Assignment 1: Whistleblowing and Sarbanes Oxley
By: Grace Robinson
Legal 500 Law Ethics and Corporate Governance
Professor Dr. Michael T. Hanners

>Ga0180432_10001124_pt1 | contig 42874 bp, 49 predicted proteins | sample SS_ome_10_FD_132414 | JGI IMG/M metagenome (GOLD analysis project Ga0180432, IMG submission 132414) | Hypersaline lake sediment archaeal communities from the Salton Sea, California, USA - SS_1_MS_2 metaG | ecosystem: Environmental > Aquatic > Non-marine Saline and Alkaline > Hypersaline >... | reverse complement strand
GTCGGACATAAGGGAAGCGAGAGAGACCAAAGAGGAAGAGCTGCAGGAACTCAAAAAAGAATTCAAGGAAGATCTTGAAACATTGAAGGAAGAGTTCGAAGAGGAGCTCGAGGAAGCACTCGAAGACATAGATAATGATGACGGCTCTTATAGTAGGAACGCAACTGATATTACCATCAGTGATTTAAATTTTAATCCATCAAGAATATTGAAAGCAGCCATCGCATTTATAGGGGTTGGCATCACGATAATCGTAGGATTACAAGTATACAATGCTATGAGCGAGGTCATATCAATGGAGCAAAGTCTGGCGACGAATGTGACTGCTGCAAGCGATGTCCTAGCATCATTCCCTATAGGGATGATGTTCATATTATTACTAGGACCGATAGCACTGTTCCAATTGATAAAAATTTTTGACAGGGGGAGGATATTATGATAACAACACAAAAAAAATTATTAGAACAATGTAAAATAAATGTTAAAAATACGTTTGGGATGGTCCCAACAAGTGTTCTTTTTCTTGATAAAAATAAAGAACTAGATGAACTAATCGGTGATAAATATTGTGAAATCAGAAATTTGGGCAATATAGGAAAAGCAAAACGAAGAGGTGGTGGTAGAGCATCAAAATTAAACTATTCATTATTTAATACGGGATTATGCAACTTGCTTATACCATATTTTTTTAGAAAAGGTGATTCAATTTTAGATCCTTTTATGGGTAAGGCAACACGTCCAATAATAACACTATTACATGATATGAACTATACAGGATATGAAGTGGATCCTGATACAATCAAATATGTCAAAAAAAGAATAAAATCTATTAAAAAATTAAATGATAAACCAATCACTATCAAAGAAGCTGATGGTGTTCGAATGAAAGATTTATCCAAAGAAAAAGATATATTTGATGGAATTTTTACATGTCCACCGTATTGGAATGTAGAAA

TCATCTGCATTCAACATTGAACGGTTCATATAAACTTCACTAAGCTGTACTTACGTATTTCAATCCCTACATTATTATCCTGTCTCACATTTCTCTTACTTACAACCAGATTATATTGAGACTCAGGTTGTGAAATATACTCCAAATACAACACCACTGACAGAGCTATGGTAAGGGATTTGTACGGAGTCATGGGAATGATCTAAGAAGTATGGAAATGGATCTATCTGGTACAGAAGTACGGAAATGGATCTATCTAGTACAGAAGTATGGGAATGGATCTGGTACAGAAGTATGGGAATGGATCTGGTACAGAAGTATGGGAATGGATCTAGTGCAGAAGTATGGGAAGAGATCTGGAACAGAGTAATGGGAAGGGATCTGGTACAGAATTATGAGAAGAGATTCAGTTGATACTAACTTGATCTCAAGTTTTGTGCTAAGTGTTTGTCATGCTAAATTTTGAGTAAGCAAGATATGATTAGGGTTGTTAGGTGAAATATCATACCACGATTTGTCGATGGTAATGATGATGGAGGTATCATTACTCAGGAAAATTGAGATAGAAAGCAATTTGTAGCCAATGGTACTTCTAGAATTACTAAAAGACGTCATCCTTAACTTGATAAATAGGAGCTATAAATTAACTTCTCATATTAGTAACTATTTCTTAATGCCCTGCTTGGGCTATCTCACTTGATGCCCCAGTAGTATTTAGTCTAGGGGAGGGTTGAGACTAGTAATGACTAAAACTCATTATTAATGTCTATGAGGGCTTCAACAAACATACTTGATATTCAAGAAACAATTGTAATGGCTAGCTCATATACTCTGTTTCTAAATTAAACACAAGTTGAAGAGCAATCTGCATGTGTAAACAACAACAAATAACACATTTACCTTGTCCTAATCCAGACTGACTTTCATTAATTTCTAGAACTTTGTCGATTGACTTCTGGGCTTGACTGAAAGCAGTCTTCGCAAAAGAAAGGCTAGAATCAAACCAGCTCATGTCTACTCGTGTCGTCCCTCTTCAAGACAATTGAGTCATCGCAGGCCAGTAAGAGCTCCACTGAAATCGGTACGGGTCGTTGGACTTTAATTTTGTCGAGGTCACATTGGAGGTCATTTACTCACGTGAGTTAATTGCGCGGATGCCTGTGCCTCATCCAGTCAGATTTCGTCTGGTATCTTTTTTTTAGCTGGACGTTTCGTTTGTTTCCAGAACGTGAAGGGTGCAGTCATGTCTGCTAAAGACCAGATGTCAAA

James Nordgaard was the head trader at Paradigm Capital Management and C.L King & Associates. His role was to trade institutional and hedge fund products. Paradigm is a New York based investment fund founded by Candace King Weir. She also owns C.L. King. C.L. King is a broker-dealer firm. James Nordgaard informed his management of a conflict of interest and a compliance violation between the two companies. Management decided to do nothing about James’ discovery. James had to decide what to do next. Should he have loyalty to Paradigm or loyalty to his professional code of conduct? Would James Nordgaard be justified in reporting the company? What protection will he have if he became a whistleblower? In 2002, Congress passed the Sarbanes-Oxley Act (SOX) (Halbert & Ingulli, 2012). This act was established to prevent publically traded company fraud. This law came to pass because of the housing and economic crisis. The only problem was encouraging employees to report the fraud. The Whistleblower Protection Act of 1989 was amended to encourage employees (U.S. Securities and Exchange Comission, 2014). Whistleblowers are employees who decide to report unethical or illegal activities (Halbert & Ingulli, 2012). The Whistleblower Protection Act provides protection from company retaliation against employees who report misconduct and fraud (National Science Foundation, 2014). The law also promises between 10 to 30 percent of any fines that are $1 million or more. Paradigm and C.L King had a significant conflict of interest. The two companies shared the same CFO. Because of this conflict, the company is required to disclose it to its clients. The company never published this information and instead came up with a trading strategy to reduce the tax liabilities of the...
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